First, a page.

A Message to our Community on Gender-Based Violence

A Message to our Community on Gender-Based Violence September 25, 2017

tree-200795_1920by Nadiah Mohajir

The recent allegations of sexual misconduct against Nauman Ali Khan (NAK) have caused a social media uproar. We’d like to start out by saying that our hearts and prayers are with the brave women who have come forward and disclosed these interactions to individuals they trust. We hear you, we see you, and we believe you. Moving toward healing and justice will continue to be hard, but know you are not alone, and there are people ready to help, including our team at HEART.

Unfortunately, the reality of this situation is that as shocking as this news may have been to our community, this is a lived reality of too many women and girls. Too many. Just this weekend alone, our HEART team supported numerous women who reached out, triggered by the social media outburst, by the stories that were too close to their own, by the rampant victim blaming, and by the constant buzz and speculation of what did or did not happen.

Because details of this particular situation are unfolding each day, at this time we do not encourage speculating what happened out of respect to all involved. While this news is appalling, we urge you to consider centering the voices of the women that have been impacted. Because of the frequency of how often women experience spiritual, emotional, physical, and sexual abuse at the hands of those more powerful than them, we’d like to focus on some common themes and myths that are being perpetuated right now on social media and apply broadly to the continued mistreatment of women and girls.

But it was consensual.

Consent is complicated. Some of the time, consent is clear and obvious. Other times, consent is often compromised by power dynamic, intimidation, manipulation. When one of the individuals involved is a person of authority, power, or leadership, is it possible to truly give consent? In many states, there are laws prohibiting relationships between teacher and student, doctor and patient, or clergy and congregation member. This is meant to acknowledge the reality that unequal power dynamics can in fact compromise one’s ability to give informed consent for sexual activity.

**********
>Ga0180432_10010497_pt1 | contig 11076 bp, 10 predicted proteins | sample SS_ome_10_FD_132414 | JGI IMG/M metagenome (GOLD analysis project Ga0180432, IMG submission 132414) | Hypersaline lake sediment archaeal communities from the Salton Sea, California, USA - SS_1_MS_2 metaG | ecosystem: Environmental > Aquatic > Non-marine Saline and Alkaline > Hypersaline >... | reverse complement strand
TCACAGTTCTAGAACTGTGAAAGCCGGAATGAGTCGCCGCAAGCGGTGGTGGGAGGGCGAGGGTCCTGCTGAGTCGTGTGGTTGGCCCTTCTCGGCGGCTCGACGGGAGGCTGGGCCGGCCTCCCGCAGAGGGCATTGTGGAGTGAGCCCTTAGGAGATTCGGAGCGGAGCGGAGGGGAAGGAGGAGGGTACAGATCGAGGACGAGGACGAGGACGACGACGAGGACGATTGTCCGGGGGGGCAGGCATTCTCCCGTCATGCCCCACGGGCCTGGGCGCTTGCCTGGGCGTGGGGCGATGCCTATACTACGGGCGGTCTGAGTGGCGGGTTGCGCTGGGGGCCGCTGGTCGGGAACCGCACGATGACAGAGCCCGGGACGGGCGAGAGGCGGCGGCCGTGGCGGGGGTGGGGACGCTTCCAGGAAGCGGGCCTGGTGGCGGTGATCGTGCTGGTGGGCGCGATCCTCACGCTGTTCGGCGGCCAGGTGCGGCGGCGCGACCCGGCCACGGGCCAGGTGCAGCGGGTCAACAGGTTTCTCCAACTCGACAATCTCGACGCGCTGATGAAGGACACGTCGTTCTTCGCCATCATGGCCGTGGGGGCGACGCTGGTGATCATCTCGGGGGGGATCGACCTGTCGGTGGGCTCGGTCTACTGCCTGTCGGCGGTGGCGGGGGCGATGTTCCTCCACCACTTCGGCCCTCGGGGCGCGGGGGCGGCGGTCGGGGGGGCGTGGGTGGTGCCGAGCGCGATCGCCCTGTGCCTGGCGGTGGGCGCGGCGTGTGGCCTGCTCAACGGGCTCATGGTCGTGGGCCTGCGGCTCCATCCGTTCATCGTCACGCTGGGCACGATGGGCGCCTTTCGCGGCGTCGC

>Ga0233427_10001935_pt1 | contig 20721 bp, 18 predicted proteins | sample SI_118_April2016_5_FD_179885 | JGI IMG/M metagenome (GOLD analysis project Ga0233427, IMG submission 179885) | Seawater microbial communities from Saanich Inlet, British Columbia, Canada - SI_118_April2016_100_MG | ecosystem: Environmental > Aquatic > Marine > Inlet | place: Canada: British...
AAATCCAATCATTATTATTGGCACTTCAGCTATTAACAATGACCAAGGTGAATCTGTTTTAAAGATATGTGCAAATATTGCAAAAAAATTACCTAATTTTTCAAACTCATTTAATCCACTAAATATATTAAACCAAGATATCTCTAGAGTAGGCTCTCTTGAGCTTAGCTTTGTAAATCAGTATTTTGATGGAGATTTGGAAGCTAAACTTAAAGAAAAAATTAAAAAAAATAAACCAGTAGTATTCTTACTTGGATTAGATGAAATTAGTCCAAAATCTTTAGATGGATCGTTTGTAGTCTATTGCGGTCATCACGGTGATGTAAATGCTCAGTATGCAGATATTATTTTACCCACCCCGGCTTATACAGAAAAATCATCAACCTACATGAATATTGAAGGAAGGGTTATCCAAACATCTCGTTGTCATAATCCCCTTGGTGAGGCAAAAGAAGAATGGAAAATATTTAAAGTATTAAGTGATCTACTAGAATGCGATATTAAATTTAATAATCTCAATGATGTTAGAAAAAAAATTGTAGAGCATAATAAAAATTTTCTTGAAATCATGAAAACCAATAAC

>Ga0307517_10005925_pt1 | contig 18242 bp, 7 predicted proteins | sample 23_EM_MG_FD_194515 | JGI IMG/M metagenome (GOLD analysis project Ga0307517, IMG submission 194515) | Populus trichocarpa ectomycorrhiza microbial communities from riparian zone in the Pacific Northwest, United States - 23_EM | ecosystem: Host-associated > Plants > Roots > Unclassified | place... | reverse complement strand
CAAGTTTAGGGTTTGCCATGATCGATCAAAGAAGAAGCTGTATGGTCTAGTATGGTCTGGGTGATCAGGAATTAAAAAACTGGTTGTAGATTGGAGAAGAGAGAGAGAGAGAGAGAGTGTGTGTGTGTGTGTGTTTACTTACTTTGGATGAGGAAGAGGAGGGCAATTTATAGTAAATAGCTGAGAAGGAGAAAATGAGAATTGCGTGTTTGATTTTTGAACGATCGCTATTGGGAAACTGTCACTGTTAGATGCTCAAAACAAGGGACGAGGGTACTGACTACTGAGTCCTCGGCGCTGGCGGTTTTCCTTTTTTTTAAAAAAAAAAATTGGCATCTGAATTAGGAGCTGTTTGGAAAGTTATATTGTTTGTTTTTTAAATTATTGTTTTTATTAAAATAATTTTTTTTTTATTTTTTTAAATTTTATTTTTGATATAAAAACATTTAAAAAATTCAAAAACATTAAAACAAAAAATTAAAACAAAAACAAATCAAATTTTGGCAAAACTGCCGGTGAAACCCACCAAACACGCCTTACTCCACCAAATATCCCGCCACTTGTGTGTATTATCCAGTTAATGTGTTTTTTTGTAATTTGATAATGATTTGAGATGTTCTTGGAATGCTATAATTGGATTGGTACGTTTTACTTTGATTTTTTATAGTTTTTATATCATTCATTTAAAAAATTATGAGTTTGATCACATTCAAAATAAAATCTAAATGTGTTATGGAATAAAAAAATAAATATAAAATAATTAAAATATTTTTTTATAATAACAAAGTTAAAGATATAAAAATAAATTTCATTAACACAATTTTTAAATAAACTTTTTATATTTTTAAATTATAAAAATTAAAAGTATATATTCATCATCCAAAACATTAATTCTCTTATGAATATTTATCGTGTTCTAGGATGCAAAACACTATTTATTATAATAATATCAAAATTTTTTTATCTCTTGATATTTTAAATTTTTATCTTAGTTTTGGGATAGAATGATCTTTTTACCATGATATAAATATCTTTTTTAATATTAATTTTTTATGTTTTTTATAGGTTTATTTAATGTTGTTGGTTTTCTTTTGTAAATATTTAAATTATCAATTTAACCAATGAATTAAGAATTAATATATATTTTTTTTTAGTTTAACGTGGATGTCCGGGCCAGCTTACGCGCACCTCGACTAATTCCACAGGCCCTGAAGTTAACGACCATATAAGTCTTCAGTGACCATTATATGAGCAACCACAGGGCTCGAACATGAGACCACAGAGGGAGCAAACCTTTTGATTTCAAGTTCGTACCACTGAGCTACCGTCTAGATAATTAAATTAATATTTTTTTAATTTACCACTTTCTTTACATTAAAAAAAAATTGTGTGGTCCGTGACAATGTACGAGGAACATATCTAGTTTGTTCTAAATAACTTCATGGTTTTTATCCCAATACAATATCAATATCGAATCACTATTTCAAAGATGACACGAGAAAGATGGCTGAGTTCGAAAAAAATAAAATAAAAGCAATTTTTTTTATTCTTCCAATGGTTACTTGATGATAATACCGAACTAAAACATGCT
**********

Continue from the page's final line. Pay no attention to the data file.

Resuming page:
But are they really victims if they entered willingly?

In the same vein, the “victimhood” of those who come forward with allegations is often questioned. It is absolutely possible for someone to enter a situation willingly and later discover that they have been victimized or taken advantage of. In fact, it is the lived reality of women and girls every day.

But, he didn’t even do anything violent!

Many relationships involving sexual coercion are not inherently violent. Often, there are no signs of physical abuse or harm, and the abuser spends a lot of time showering his/her victim with compliments, gifts, and love to build trust and create confusion if they are ever challenged. Moreover, perpetrators spend a lot of time targeting their victims. They study and watch the communities they have access to, and generally look for victims that are vulnerable in some way – the woman struggling with depression, the young boy who just lost a parent, the teenage girl who just left an abusive relationship, the lonely convert with no family or friends.